December 11, 2018
How Can You Reduce Your Transaction Costs?
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In the non-manufacturing world, a transaction is an easy process. When you buy a shirt, you give money to the store, and they give you a shirt. That’s a transaction.
In the manufacturing world, a transaction is a more involved process. A customer sends a purchase order that orders 1,000 shirts (normally, economists like to say “widget,” but we’re sticking with shirts). The manufacturer processes the
For example, the purchase order could be entered wrong into the manufacturer’s system, and they accidentally make 1,000 red shirts instead of 1,000 blue ones. Or they make 2,000 shirts. Or they’re the wrong size. Any number of things can go wrong just in that first step which will have a ripple effect throughout the entire company.
There are other places where things can go wrong: the shippers could send the wrong number of shirts, the packing list could be off, or the shipping address could be wrong. The actual price of each shirt could be too high or too low, or they wanted a pocket on the front, but there aren’t any.
All of these problems add to your transaction costs, and there are a couple of ways you can eliminate them.
Doing it right the first time means that when an order comes in, it’s edited and audited for accuracy. In other words, make sure nothing on the order is funky or unusual. If there was a quote that preceded the order, make sure those two documents match up. Make sure the part numbers are identical on the PO and the quote. Make sure the prices match, the special instructions are followed, and so on.
The biggest worry, in addition to all those lost shirts that will have to be returned, is that the payment gets disputed. Not only will you not be paid for the original screwup, but you have to remake all those shirts for the same cost, which eats into your profit. And if you make enough mistakes, you’ll start eating into your operating capital just to be able to purchase the raw materials as well as pay your employees.
Measure your errors in your transactions, and narrow them down to spot the person who’s been making them. If it’s a departmental issue, provide any training that might be needed. If it’s a single person who keeps repeating the same mistakes, suggest they might be happier somewhere else. But you can’t keep them in that position if you’re going to see your company succeed.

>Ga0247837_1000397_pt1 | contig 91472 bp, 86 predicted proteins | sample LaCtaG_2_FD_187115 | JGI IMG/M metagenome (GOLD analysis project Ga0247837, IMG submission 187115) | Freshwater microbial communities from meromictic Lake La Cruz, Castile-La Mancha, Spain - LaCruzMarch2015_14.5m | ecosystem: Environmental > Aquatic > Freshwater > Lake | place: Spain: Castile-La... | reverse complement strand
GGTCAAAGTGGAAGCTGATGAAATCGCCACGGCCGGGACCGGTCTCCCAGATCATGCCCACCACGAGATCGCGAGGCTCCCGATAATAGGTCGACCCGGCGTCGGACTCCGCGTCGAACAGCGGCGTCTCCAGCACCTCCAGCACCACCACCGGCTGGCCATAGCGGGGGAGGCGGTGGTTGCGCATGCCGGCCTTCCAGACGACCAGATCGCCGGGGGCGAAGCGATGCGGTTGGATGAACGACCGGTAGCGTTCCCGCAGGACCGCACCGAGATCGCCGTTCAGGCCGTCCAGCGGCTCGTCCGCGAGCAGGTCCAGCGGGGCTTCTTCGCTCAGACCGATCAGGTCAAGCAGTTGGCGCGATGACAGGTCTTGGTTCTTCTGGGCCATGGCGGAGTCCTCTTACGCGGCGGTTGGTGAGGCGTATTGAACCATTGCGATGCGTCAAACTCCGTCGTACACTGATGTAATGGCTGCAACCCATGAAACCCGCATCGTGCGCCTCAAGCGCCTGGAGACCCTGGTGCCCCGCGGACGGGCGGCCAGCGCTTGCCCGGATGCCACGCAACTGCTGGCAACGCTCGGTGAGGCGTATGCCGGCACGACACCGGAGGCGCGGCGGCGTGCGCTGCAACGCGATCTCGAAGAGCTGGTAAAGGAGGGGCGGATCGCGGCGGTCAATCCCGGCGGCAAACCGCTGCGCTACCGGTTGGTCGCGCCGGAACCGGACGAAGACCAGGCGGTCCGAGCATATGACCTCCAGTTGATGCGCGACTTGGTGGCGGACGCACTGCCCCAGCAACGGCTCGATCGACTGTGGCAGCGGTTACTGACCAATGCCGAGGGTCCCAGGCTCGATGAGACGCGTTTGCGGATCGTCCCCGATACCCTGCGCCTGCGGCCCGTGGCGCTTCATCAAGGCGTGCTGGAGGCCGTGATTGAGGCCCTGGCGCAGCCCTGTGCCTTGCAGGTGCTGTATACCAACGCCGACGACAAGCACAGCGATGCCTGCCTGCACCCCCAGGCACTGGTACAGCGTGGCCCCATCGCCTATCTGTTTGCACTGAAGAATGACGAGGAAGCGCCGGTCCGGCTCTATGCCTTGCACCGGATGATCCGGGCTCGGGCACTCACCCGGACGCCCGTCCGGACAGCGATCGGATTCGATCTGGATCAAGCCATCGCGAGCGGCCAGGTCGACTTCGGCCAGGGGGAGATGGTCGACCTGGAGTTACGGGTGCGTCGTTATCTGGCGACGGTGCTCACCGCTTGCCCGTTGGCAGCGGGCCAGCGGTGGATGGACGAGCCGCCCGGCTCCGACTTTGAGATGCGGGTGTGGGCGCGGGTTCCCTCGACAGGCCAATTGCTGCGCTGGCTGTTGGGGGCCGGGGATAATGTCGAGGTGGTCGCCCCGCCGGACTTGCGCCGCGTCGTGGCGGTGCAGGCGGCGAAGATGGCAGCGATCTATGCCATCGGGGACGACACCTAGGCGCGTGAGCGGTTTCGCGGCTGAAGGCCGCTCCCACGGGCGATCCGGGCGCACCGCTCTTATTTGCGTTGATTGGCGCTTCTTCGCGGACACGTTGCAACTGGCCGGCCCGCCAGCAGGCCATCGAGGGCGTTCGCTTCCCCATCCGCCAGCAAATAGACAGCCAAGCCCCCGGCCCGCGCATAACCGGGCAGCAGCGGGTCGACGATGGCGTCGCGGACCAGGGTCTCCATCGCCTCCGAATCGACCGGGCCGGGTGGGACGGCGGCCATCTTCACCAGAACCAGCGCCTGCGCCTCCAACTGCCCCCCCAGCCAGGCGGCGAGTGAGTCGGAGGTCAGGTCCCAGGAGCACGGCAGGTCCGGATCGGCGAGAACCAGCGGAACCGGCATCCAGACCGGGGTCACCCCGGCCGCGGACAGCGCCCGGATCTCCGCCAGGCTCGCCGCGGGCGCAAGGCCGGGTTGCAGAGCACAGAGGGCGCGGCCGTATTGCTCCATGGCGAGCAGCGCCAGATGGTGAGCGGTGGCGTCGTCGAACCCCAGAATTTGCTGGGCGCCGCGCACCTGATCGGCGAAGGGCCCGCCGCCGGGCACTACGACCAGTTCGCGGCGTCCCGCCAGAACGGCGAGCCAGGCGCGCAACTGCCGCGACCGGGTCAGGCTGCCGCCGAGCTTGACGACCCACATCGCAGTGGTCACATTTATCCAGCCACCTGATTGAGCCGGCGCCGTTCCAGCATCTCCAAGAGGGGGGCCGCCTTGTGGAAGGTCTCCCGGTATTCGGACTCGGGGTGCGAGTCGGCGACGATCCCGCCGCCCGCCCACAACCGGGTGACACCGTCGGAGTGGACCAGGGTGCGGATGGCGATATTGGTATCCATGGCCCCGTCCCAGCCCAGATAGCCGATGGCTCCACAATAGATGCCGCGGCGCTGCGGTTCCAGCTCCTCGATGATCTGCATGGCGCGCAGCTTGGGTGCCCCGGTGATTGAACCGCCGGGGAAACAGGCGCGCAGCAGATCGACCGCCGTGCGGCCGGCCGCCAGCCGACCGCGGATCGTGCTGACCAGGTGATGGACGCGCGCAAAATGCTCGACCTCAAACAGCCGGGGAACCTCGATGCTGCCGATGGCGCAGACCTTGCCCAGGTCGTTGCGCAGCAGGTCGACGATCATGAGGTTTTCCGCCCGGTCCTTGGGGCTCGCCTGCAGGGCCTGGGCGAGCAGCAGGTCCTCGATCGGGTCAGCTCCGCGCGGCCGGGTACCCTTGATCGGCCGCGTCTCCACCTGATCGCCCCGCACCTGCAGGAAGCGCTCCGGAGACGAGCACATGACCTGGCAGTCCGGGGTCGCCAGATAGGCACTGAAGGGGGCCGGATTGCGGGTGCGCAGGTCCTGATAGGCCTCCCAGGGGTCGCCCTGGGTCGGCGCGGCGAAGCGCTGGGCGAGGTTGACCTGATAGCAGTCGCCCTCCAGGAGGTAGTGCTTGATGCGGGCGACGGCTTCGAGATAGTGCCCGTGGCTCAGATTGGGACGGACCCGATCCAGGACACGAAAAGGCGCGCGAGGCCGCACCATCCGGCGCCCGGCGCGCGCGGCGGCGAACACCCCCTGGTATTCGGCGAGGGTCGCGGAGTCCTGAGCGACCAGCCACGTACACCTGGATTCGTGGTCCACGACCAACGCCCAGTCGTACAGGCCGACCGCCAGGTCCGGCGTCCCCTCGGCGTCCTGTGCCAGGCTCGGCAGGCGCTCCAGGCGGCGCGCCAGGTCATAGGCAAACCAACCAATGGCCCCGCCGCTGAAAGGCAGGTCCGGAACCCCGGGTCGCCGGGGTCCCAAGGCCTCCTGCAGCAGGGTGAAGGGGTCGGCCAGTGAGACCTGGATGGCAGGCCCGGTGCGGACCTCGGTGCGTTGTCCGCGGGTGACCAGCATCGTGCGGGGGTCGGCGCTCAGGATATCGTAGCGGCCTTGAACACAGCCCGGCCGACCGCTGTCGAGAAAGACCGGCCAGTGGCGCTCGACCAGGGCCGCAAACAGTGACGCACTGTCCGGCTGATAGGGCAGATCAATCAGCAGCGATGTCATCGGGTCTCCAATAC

There are numerous benefits for going paperless, including no need for storage or those related costs. Electronic data storage also means information is easier to retrieve, so you can track down problems more easily.
Additionally, there are ERP and EDI (electronic data interchange) systems that automate the whole ordering process for you. When a customer enters their order, they’re responsible for entering the right purchase order information. Once the PO has been entered into the system, the PO acknowledgment, work order and materials list, and even the packing list are all generated from that original PO which came from the customer.
Not only does this help you avoid any errors, but if there are any serious errors, such as a wrong part number or quantity, that will often come from what the customer has generated, and not from a filing or data entry error by one of your associates.
And if you and your customer are both using the same EDI system, you can easily transfer information back and forth, processing many orders in minutes, not hours. Problems are found quickly, if not eliminated outright, and you can avoid those costly errors. Plus, it cuts down on delays in getting paid, because your staff isn’t spending several days fixing an error and remanufacturing the corrected version.
Going paperless and automating your process can greatly help you reduce your errors, which in turn reduces your transaction costs. I was able to reduce our error rate by 40 percent, which increased our profitability, all by implementing a measurement process for the entire company.
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